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https://doi.org/10.5194/acp-2020-966
© Author(s) 2020. This work is distributed under
the Creative Commons Attribution 4.0 License.
https://doi.org/10.5194/acp-2020-966
© Author(s) 2020. This work is distributed under
the Creative Commons Attribution 4.0 License.

  12 Oct 2020

12 Oct 2020

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This preprint is currently under review for the journal ACP.

Observed decreases in on-road CO2 concentrations in Beijing during COVID-19

Di Liu1, Wanqi Sun2, Ning Zeng3,4, Pengfei Han1, Bo Yao2, Zhiqiang Liu1, Pucai Wang5, Ke Zheng1, Han Mei1, and Qixiang Cai1 Di Liu et al.
  • 1Laboratory of Numerical Modeling for Atmospheric Sciences & Geophysical Fluid Dynamics, Institute of Atmospheric Physics, Chinese Academy of Sciences
  • 2Meteorological Observation Centre, China Meteorological Administration, Beijing, China
  • 3Department of Atmospheric and Oceanic Science, University of Maryland, USA
  • 4Earth System Science Interdisciplinary Center, University of Maryland, USA
  • 5Laboratory for Middle Atmosphere and Global Environment Observation, Institute of Atmospheric Physics, Chinese Academy of Sciences

Abstract. To prevent the spread of the COVID-19 epidemic, restrictions such as lockdown, were conducted globally, which led to significant reduction in fossil fuel emissions, especially in urban regions. However, CO2 concentrations in urban regions are affected by many factors, such as weather and background CO2 fluctuations. Thus, it is difficult to directly observe the reductions in CO2 concentrations with sparse ground observations. Here, we focus on urban ground transportation emissions, which were dramatically affected by the prohibitions, to determine the reduction signals. We conducted six on-road CO2 observations in Beijing using mobile platforms before (BC), during (DC) and after COVID-19 prohibitions (AC). To reduce the weather and background impacts, we chose trips with the most similar weather as possible and calculated the enhancement, which mean the difference in the CO2 concentration between on-road and the background level measured at the Institute of Atmospheric Physics, Chinese Academy of Sciences (IAP) tower. The results showed that DC CO2 enhancement decreased by 41 parts per million (ppm) and 26 ppm compared to those during BC and AC, respectively, after eliminating the fluctuations in CO2 concentrations on polluted days. Detailed analysis showed that, during COVID, there was no difference between weekdays and weekends. The enhancements during rush hours were almost twice those during working hours, indicating that emissions during rush hours were much higher. Compared with DC and BC, the reductions in the enhancements during rush hours were much larger than those during working hours. Our findings showed a clear decrease during COVID, which are consistent with the CO2 concentration and emissions reductions due to the pandemic. The enhancement way used in this study is an effective method to reduce the impacts of weather and background fluctuation and should be regularly and more frequently conducted in future work.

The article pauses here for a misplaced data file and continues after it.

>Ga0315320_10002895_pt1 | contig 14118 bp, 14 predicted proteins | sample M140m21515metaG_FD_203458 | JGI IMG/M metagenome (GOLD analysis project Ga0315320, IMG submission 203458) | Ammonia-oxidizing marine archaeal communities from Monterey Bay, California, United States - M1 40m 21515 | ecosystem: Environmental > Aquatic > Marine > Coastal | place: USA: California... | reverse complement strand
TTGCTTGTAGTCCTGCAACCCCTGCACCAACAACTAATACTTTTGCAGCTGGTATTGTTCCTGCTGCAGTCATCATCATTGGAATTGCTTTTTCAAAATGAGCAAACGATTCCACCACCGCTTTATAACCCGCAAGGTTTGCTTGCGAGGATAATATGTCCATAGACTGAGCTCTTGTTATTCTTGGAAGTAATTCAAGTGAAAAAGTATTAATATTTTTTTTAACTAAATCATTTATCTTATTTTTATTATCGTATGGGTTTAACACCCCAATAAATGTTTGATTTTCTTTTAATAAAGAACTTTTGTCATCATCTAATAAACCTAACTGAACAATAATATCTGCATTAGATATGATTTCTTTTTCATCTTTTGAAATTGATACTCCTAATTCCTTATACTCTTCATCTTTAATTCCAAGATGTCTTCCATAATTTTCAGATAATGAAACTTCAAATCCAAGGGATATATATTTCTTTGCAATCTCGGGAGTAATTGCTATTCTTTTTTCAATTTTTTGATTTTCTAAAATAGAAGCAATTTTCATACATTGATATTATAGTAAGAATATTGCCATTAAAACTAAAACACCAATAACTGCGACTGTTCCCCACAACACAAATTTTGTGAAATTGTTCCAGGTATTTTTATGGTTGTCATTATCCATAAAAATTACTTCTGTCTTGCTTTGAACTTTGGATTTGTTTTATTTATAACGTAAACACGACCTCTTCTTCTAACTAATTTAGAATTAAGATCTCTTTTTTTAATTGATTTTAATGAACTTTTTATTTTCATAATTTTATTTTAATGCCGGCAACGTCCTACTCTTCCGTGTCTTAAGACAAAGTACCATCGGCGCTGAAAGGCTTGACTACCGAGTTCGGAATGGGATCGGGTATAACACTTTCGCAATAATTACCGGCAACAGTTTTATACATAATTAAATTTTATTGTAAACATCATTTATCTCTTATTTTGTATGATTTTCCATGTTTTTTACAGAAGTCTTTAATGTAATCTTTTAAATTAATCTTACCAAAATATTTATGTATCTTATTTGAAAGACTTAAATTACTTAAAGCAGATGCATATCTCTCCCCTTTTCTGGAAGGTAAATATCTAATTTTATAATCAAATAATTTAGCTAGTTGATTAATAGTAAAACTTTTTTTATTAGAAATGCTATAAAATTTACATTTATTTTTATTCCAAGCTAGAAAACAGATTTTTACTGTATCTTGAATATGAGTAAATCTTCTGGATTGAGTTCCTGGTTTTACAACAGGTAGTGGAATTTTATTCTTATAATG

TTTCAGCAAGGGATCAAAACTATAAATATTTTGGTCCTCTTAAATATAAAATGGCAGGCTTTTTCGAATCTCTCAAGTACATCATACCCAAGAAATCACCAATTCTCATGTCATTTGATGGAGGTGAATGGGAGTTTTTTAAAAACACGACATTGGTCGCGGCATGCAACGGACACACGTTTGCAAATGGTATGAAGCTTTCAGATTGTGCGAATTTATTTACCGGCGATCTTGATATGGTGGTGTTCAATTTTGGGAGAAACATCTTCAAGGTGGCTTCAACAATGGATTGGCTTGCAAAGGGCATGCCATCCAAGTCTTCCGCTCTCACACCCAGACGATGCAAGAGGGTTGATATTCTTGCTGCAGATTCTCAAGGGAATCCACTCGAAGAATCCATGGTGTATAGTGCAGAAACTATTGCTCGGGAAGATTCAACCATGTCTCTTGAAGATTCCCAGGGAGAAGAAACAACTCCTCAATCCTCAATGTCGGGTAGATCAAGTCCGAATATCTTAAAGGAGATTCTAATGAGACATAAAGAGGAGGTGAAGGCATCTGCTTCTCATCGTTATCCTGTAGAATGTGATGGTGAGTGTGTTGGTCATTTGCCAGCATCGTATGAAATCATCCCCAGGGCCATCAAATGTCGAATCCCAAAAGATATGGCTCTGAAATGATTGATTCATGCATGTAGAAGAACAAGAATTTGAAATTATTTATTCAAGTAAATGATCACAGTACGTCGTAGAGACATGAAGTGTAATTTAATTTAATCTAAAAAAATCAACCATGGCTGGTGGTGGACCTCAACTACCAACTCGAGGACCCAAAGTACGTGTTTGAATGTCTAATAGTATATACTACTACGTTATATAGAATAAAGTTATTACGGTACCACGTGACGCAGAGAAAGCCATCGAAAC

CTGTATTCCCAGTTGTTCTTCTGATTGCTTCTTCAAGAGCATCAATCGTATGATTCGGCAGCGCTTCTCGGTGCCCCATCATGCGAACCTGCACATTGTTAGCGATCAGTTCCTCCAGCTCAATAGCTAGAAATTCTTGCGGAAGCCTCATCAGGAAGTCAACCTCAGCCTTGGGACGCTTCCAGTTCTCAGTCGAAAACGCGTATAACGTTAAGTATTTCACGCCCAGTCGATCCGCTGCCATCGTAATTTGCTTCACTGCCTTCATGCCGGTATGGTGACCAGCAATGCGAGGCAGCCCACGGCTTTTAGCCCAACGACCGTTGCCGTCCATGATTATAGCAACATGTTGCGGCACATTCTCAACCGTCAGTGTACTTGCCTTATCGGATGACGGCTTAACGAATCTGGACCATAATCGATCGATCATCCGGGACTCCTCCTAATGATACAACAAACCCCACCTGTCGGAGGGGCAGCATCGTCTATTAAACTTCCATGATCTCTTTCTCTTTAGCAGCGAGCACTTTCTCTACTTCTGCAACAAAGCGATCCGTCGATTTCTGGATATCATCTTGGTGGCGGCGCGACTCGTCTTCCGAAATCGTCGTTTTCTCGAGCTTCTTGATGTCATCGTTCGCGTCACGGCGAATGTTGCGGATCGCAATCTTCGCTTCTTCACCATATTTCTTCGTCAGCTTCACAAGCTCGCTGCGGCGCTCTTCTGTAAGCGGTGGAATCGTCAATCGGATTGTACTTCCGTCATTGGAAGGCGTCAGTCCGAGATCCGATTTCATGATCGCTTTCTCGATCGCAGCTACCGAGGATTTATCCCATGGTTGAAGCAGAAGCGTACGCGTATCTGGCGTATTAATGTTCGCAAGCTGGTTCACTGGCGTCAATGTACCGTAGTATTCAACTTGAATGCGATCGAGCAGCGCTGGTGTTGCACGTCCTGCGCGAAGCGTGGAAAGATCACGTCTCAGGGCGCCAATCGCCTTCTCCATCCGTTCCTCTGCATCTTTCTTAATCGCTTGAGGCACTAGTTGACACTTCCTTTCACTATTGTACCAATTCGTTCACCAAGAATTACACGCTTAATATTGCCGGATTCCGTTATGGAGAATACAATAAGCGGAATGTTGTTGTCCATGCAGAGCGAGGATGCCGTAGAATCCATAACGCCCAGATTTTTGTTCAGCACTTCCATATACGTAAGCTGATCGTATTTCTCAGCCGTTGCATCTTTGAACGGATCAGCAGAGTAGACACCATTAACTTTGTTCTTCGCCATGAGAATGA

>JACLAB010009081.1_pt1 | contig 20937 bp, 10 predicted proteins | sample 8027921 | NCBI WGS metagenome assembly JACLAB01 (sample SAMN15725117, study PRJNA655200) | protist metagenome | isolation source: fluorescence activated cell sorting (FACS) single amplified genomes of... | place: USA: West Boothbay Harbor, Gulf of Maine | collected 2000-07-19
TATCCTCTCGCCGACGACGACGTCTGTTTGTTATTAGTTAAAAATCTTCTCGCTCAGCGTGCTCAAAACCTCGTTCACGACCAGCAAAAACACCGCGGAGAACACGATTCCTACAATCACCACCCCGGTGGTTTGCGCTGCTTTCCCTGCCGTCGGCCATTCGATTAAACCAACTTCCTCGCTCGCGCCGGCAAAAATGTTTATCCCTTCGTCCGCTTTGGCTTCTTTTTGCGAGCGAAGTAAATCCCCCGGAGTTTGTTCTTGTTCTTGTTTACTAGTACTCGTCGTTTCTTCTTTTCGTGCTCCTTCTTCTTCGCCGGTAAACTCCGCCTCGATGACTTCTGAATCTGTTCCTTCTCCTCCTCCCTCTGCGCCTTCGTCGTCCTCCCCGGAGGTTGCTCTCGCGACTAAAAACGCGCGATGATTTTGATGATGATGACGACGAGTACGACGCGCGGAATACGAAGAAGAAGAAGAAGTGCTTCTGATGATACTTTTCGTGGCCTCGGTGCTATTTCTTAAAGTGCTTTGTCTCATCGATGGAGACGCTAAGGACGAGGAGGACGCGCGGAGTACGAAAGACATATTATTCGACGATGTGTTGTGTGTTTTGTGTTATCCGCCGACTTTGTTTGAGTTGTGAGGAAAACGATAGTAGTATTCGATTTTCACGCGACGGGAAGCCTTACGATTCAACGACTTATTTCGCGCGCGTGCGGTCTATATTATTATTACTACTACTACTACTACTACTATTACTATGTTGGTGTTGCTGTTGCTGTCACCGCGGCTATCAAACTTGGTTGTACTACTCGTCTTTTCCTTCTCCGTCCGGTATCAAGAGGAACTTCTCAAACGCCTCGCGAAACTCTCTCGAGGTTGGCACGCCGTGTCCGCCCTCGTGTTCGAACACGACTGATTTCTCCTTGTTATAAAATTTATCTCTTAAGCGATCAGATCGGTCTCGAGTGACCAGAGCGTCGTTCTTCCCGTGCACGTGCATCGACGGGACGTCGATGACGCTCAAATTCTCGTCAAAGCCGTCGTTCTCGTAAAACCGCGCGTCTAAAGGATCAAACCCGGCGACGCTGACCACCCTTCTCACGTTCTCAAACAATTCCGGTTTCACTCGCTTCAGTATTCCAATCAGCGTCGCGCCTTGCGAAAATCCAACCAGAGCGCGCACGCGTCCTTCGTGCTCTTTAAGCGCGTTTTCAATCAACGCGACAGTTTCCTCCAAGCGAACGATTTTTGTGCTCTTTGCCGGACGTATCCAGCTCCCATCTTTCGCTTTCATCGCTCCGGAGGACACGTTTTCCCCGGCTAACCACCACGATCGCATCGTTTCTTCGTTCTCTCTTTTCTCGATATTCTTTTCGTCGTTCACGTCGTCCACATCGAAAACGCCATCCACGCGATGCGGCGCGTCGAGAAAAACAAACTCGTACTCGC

Di Liu et al.

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Di Liu et al.

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Short summary
It is difficult to directly observe the COVID-19 signals in CO2 due to the strong weather induced variations. Here we determined the on-road CO2 concentration declines in Beijing using mobile observatory data before (BC), during (DC) and after COVID-19 (AC). We chose trips with the most similar weather, and calculated the enhancement, the difference between on-road and the city background. We showed a clear on-road CO2 decrease in DC, which are consistent with the emissions reductions in DC.
It is difficult to directly observe the COVID-19 signals in CO2 due to the strong weather...
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